Appellant filed his motion for new trial which was overruled, and this is the assigned error relied upon in this court.

The first specification of error urged by appellant is that the verdict was contrary to law in that the court erred in admitting in evidence opinion testimony of a police officer concerning speed.

The speed of the vehicles at the time of the collision was one of the key issues in this case, both as regards liability and injuries. The testimony of the parties was in conflict on this point.

A police officer, who did not arrive at the scene of the accident until some time after the collision, was permitted to testify over objection that, based upon his observations, conversations with the parties, and training and knowledge as a police officer, that the speed of appellant's automobile at the time of the impact was 75 miles per hour, and the speed of appellee's truck was 50 miles per hour.

The admission of this evidence was error. Although there are no Indiana decisions precisely on point, we believe that this question is analogous to and controlled by this court's ruling in Presser v. Shull (1962), 133 Ind. App. 553, 183 N.E.2d 615. Thus, the speed of the two vehicles was a question of fact for jury determination *694 based upon the eye-witness testimony of the parties. Presser v. Shull, supra.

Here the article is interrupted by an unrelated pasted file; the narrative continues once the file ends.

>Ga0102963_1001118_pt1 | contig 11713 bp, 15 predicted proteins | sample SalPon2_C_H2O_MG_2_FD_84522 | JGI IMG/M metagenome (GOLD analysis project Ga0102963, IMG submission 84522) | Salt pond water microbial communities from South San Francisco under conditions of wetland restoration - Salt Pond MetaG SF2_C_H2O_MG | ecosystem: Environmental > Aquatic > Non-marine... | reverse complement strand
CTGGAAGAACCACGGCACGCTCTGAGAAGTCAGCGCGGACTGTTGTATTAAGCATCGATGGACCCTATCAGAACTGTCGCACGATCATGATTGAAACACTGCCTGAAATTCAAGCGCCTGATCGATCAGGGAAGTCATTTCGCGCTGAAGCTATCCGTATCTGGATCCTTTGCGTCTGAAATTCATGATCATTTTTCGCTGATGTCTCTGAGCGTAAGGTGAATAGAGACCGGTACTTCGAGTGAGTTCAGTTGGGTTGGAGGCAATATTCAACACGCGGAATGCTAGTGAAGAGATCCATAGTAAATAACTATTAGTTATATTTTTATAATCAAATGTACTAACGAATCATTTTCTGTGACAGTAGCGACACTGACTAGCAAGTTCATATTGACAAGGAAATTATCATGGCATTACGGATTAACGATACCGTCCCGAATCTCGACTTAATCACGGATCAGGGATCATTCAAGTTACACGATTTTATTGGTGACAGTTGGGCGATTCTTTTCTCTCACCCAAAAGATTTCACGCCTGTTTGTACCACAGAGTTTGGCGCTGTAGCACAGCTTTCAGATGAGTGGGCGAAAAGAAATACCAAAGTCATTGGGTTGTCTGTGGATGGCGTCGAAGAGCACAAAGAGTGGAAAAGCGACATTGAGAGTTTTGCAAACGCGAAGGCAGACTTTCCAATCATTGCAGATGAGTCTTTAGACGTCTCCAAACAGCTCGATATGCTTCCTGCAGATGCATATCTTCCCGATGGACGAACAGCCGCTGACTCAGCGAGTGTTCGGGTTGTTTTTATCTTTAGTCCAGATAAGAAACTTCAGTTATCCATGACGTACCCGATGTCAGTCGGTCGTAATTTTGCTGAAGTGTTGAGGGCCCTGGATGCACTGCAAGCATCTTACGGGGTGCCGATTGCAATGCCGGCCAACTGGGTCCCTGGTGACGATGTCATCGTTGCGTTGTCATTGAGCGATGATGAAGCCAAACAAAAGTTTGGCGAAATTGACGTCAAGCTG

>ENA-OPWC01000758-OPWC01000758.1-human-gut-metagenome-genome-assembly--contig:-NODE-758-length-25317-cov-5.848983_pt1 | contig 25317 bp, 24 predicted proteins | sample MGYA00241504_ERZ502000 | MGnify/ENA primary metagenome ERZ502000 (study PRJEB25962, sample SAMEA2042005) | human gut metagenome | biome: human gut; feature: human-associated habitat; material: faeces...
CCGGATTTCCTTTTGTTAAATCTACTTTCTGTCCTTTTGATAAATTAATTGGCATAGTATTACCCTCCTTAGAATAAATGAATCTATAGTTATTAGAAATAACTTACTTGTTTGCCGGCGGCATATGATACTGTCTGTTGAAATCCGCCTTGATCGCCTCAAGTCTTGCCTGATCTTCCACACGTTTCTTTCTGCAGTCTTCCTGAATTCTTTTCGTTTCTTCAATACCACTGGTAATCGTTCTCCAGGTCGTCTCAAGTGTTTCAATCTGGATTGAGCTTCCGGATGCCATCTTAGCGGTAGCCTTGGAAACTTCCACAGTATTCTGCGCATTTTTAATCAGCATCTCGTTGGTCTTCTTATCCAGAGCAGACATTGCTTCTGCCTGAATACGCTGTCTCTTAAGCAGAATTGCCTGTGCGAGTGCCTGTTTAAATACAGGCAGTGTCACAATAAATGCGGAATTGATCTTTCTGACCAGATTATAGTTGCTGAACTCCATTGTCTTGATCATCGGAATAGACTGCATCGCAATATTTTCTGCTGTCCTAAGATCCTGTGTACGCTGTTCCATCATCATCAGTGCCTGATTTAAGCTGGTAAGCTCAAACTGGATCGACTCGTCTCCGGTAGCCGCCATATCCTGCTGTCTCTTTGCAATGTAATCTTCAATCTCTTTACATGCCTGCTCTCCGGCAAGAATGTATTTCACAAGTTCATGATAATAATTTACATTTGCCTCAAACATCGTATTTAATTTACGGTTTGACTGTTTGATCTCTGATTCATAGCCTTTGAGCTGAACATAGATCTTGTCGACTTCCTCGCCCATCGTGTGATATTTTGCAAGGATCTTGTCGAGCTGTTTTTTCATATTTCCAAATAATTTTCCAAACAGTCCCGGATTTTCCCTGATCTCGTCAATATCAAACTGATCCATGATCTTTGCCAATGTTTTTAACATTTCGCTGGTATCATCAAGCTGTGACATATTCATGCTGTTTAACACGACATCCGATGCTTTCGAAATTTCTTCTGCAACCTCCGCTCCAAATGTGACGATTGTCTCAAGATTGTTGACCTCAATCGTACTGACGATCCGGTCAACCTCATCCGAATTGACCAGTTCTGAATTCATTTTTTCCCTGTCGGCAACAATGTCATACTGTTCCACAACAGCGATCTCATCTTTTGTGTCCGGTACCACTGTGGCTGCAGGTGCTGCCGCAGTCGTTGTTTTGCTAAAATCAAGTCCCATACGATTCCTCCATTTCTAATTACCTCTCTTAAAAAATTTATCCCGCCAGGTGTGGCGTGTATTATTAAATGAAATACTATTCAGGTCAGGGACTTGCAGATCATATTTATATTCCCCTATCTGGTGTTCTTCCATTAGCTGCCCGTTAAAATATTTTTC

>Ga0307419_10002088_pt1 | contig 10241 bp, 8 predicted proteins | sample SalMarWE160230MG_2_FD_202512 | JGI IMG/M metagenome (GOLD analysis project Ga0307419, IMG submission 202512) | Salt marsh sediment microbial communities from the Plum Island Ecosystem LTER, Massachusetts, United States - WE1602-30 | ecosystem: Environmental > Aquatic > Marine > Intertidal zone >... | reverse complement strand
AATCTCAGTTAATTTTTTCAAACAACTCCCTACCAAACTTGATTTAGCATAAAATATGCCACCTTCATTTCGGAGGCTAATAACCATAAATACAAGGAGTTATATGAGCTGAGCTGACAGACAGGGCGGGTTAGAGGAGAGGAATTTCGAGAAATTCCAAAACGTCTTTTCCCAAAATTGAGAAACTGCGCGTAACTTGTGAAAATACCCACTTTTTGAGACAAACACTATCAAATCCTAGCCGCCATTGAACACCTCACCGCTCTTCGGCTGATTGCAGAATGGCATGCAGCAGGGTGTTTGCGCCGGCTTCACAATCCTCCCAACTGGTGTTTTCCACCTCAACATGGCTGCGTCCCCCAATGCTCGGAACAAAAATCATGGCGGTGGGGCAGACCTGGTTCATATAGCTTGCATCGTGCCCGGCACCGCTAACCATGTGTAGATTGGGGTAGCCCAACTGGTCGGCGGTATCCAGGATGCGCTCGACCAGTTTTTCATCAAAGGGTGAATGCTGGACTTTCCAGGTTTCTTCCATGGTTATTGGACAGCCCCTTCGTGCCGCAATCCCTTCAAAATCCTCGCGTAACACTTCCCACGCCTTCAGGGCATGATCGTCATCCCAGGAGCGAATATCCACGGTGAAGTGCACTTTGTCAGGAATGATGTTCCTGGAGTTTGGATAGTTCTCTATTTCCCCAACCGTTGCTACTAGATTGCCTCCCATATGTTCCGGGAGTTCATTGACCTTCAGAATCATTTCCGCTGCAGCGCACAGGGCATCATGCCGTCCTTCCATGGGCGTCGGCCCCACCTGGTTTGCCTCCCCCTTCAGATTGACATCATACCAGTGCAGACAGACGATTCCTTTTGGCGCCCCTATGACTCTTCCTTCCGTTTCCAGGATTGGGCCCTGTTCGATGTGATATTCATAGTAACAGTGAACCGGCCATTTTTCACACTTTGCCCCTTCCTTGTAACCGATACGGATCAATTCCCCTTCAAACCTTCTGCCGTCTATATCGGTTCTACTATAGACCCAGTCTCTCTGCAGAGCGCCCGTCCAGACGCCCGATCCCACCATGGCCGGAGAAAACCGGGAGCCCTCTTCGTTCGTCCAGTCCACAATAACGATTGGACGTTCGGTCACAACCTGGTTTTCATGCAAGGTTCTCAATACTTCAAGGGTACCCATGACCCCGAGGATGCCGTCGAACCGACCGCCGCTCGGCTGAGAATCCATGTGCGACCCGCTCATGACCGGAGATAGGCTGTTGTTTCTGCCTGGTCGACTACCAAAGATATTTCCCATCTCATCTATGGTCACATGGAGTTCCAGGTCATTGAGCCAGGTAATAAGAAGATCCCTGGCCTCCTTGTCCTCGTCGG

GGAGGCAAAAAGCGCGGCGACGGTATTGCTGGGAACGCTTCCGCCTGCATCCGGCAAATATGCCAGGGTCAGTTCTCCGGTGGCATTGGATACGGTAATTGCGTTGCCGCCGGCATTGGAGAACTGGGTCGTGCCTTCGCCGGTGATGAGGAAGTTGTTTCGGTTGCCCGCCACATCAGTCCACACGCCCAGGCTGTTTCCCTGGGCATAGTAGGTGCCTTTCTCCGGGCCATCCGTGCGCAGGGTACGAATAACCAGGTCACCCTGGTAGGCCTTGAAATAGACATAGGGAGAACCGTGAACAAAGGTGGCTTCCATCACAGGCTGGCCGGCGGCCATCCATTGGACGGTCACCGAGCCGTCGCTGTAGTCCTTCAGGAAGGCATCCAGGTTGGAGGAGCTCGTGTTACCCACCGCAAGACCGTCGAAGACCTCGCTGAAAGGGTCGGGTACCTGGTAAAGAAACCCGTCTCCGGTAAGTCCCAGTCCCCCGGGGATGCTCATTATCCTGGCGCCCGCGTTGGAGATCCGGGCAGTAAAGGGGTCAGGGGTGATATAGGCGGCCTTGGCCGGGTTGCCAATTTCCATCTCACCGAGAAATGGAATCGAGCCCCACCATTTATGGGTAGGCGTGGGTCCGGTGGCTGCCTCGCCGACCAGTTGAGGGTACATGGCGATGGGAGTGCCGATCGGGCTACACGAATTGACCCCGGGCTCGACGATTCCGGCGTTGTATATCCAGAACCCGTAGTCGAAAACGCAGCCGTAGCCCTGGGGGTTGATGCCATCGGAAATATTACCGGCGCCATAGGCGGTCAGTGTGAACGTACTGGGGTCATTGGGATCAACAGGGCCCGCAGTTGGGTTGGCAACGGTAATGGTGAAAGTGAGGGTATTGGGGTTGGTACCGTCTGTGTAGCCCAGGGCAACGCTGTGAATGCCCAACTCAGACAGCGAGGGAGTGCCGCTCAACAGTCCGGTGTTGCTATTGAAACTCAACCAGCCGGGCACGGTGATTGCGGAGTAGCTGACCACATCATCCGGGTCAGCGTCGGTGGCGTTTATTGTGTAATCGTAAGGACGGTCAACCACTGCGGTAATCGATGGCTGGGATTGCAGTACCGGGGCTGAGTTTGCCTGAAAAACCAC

Also, our Supreme Court has said,

"... where the facts can be fully placed before the jury, opinion evidence, even from experts, is incompetent if the facts are of such a nature that jurors are as well qualified to form an opinion upon them as witness." Brunker v. Cummins (1892), 133 Ind. 443, 447, 32 N.E. 732.

Appellee contends that even if error was committed in the admission of this evidence it was rendered harmless by appellant's own testimony regarding his speed. We cannot agree. Appellant testified by sworn deposition that his speed had been "approximately 65 miles per hour", that it "was possible" he was traveling 70 miles per hour at the time of the collision, and that "he could have been going 75 miles per hour" but that "he didn't see how".

In an unsworn statement given to an insurance adjuster for appellees, only hours after the accident, and at a time when appellant was in a questionable physical condition in a hospital, appellant said he was going 75 miles per hour. However, this testimony was later contradicted under oath.

We believe that this error, in conjunction with other facts discussed hereafter, require a reversal of the judgment of the trial court, and the granting of appellant's motion for new trial.